Written by Aaron Glantz May 28, 2011 (Bay Citizen) – For years, the U.S. Department of Veterans Affairs has claimed it does not track the number of Iraq and Afghanistan veterans who have died since leaving the military.
But a new investigative report from The Bay Citizen reveals the VA is aware of is aware of 4,194 Iraq and Afghanistan veterans who have died after being discharged from the military. Records obtained under the Freedom of Information Act show that since the beginning of the wars, the VA has quietly been recording the deaths of former service members in a relatively unknown government database called the Beneficiary Identification Records Locator Subsystem Death File, which contains records of all VA beneficiaries who have died since 1973.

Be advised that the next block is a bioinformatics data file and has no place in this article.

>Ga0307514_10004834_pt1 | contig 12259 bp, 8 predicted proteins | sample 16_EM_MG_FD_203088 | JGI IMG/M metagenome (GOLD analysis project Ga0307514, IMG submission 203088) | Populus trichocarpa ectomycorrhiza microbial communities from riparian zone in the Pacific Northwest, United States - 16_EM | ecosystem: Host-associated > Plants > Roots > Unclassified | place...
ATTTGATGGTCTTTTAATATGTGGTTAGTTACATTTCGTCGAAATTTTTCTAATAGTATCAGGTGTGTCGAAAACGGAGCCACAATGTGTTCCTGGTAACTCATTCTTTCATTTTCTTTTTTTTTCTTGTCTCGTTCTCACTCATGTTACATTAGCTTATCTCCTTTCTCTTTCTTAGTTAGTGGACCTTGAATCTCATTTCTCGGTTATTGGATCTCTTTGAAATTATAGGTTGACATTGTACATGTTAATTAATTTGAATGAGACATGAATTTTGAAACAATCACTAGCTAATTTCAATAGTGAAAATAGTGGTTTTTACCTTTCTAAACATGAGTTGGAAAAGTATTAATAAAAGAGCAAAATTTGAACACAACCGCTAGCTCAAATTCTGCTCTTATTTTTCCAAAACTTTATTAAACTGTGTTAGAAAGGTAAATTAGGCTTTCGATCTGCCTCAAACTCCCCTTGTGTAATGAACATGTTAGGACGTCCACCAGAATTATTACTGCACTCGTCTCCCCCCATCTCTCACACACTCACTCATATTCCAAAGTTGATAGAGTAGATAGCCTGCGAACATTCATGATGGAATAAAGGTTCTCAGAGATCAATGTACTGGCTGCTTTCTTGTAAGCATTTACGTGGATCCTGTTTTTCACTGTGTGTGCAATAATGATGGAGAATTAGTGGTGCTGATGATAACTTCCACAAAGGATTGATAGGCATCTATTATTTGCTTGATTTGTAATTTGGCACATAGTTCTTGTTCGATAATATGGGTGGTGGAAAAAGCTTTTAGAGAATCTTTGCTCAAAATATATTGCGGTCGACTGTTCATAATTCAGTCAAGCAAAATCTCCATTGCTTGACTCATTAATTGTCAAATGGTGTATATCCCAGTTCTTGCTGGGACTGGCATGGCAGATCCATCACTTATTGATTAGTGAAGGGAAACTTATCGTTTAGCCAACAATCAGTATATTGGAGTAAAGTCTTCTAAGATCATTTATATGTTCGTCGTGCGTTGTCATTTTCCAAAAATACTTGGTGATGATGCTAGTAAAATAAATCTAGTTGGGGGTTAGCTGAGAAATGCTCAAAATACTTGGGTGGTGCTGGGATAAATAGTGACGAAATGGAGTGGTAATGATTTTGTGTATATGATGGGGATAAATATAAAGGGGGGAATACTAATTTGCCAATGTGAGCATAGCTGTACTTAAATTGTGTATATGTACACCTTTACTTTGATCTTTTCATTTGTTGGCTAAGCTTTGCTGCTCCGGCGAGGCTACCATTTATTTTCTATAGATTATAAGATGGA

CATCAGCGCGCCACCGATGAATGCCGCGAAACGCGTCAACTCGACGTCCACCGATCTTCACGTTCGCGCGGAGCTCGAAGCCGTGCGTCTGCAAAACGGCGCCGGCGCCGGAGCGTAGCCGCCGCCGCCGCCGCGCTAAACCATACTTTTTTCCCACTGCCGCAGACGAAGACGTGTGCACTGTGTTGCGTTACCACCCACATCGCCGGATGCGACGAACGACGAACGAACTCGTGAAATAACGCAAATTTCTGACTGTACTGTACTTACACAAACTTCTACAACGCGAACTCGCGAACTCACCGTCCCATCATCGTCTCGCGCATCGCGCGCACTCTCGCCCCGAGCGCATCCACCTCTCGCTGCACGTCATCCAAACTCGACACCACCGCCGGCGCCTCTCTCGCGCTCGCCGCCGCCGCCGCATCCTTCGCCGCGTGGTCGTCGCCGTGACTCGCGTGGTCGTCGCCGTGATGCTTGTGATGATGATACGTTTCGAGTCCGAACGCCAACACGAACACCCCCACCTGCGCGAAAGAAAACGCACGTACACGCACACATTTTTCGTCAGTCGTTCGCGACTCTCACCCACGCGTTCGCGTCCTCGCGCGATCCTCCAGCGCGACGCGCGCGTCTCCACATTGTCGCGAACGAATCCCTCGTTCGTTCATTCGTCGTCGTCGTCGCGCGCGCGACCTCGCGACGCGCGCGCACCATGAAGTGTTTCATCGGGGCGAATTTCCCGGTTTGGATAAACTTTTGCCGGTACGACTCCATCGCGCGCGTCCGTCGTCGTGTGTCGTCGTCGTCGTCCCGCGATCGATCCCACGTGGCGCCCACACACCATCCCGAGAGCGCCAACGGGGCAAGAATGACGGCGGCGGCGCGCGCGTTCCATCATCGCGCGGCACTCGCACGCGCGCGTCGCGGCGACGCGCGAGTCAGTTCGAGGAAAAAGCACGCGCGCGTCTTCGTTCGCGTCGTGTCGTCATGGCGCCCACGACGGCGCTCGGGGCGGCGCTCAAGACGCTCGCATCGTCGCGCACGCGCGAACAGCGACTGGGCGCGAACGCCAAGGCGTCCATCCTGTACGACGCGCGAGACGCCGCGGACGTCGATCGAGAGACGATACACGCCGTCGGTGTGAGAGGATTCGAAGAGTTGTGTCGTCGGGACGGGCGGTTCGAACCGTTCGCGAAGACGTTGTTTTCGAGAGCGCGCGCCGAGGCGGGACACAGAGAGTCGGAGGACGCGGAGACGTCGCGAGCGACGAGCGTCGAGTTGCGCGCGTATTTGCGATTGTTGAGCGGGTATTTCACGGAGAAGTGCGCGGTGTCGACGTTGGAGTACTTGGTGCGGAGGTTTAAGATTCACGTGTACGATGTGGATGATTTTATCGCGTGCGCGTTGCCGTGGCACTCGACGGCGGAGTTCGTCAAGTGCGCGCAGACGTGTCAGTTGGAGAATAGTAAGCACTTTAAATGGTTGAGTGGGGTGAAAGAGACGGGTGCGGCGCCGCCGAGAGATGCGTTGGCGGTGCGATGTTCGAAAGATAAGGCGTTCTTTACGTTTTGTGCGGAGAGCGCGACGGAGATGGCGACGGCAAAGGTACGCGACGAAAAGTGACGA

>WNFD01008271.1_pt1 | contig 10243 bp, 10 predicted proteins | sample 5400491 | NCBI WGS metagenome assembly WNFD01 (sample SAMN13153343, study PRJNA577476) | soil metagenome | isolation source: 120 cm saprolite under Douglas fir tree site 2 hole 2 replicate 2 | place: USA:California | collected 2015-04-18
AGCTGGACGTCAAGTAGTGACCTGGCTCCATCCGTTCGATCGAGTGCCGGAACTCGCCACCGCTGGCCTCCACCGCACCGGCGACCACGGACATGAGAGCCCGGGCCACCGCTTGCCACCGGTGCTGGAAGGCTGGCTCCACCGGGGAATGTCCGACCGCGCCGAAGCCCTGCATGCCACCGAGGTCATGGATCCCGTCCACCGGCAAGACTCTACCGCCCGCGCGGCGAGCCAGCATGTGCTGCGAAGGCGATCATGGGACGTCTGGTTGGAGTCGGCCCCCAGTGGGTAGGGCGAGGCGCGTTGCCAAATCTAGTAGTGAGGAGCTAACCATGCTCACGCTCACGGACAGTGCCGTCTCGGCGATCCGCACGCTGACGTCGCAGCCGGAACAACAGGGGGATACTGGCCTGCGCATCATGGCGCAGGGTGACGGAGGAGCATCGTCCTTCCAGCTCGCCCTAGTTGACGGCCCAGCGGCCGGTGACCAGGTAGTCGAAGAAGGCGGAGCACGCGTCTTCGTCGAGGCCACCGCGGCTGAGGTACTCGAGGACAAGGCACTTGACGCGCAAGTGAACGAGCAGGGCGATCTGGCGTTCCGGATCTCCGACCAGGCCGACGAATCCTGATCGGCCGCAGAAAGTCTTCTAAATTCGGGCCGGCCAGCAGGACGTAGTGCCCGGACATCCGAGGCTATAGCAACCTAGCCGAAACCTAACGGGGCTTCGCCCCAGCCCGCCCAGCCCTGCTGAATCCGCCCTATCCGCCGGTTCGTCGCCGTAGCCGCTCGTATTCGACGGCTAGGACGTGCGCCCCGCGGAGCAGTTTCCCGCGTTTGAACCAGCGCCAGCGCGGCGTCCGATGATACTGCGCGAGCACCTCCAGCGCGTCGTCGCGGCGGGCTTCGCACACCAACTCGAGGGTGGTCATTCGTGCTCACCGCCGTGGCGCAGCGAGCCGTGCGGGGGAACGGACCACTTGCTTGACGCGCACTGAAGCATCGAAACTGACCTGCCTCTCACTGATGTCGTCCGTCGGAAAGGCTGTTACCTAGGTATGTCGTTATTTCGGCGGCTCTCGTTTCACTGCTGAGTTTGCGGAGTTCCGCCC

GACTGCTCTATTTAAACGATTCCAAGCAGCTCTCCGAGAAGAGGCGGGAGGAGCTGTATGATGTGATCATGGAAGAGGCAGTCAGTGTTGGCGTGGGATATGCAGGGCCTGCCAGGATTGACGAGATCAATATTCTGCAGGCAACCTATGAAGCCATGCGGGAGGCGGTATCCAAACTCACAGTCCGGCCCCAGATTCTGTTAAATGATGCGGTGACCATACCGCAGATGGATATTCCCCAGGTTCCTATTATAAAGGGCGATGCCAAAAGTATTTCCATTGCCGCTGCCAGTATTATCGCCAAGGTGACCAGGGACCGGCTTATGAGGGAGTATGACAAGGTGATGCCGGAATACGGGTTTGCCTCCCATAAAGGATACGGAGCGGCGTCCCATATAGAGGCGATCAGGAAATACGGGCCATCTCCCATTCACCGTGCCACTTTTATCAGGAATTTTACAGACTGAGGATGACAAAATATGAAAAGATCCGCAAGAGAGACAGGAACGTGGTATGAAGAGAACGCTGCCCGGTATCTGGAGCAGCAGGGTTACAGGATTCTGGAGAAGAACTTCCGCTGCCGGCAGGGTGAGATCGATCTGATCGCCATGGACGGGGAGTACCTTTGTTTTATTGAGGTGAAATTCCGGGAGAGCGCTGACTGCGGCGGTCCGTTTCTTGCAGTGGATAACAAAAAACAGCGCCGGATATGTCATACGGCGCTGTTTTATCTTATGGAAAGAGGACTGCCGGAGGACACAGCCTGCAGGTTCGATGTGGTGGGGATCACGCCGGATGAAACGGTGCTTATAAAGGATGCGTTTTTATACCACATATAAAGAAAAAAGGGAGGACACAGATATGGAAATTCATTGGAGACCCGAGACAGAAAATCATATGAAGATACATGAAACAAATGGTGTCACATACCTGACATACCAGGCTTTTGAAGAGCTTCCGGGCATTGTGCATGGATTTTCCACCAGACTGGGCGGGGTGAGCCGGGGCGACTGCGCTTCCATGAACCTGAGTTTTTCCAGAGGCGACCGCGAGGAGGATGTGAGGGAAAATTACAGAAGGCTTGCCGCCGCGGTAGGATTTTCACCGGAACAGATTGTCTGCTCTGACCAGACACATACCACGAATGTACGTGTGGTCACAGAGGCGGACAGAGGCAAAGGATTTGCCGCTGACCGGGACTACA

The file contains a detailed portrait of a problem that the VA has been criticized for slowly acknowledging, the extent to which mental and physical wounds of war are following veterans home, culminating in suicides and other risky, and ultimately fatal, behaviors. Last October, The Bay Citizen published an investigation using public health records to show that 1,000 California veterans under 35 had died between 2005 to 2008, three times the number that were killed in the Iraq and Afghanistan conflicts during the same period. At the time, the VA said they did not keep a tally of the number of Iraq and Afghanistan veterans who died after leaving the military.
Even now, the VA says its data is incomplete. Veterans who never applied for VA benefits or were not receiving benefits at the time of their death are not counted.